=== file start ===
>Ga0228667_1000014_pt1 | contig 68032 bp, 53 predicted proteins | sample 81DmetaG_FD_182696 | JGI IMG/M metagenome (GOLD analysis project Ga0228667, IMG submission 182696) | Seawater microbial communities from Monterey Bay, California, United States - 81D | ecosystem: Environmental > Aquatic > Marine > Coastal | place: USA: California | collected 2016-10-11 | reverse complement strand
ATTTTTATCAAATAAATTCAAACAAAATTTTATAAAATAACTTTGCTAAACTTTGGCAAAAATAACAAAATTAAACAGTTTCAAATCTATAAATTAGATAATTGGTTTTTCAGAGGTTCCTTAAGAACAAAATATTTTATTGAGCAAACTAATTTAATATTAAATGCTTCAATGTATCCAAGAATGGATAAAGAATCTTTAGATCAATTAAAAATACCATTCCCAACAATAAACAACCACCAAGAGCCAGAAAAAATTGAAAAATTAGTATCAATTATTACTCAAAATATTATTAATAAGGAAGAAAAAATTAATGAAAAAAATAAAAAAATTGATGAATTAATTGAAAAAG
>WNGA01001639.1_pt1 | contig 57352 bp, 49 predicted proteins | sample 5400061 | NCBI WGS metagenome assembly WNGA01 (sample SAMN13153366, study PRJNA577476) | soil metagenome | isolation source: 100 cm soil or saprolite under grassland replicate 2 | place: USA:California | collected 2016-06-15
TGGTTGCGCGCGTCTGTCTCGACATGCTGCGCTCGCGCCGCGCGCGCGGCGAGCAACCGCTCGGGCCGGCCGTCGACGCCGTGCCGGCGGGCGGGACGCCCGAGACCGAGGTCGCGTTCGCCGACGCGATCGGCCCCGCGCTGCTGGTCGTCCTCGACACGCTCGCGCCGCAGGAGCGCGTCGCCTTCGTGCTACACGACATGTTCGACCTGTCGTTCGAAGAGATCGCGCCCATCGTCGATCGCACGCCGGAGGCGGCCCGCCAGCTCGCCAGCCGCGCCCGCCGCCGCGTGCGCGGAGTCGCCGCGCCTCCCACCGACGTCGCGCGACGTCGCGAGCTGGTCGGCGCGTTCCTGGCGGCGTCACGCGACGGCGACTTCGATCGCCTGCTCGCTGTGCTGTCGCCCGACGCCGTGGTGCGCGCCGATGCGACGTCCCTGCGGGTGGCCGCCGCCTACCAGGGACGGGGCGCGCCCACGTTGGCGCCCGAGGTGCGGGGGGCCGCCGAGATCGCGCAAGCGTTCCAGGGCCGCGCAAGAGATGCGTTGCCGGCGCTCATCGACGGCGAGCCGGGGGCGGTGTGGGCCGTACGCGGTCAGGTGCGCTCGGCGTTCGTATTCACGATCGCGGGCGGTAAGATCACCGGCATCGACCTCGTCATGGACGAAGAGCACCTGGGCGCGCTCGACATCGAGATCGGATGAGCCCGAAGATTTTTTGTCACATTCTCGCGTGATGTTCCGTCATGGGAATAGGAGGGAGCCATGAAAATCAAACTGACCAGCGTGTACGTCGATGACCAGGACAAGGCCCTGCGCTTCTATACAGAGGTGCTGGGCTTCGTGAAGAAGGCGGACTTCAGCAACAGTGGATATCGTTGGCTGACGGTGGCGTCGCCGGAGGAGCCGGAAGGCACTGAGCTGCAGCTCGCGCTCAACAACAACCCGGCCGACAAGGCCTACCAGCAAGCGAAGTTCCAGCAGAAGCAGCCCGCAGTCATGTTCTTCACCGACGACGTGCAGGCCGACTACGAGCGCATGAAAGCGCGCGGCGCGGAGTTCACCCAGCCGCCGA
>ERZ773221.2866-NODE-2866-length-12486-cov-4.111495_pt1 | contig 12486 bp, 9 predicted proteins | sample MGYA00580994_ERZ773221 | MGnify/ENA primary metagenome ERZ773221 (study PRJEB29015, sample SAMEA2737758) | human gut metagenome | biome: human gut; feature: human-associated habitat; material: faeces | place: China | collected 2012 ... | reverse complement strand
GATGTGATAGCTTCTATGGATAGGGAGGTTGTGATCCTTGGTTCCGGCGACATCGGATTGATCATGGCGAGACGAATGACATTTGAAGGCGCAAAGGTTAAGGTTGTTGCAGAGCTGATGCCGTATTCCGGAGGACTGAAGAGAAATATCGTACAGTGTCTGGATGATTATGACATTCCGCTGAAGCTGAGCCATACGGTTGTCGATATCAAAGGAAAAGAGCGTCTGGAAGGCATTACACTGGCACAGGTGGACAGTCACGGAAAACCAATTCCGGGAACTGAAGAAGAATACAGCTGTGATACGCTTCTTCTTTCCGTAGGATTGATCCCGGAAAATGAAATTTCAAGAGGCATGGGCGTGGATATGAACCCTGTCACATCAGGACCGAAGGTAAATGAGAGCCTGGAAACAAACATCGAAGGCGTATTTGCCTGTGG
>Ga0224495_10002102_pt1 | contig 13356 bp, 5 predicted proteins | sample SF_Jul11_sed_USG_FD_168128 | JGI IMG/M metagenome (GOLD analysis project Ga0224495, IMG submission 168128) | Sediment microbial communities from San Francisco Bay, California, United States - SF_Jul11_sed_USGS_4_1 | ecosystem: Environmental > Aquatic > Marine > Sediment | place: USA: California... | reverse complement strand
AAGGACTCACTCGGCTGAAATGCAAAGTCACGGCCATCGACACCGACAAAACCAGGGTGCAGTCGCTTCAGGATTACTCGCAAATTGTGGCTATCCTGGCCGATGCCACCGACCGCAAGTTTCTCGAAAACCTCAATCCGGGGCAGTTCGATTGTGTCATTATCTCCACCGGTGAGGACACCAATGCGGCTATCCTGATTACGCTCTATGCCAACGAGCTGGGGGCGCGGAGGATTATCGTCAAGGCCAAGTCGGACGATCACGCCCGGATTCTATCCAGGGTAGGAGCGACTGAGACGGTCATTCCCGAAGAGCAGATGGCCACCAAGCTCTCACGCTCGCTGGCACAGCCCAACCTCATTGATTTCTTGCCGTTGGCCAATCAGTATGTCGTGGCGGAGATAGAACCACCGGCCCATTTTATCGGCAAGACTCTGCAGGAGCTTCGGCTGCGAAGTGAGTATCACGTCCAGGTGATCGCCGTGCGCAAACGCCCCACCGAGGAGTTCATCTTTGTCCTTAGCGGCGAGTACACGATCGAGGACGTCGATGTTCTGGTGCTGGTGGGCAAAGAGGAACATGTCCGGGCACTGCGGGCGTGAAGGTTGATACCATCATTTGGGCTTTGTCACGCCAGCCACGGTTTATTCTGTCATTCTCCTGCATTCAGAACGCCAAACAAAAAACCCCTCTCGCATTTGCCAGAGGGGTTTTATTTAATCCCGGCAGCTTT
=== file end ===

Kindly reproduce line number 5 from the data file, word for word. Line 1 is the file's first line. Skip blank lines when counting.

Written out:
>ERZ773221.2866-NODE-2866-length-12486-cov-4.111495_pt1 | contig 12486 bp, 9 predicted proteins | sample MGYA00580994_ERZ773221 | MGnify/ENA primary metagenome ERZ773221 (study PRJEB29015, sample SAMEA2737758) | human gut metagenome | biome: human gut; feature: human-associated habitat; material: faeces | place: China | collected 2012 ... | reverse complement strand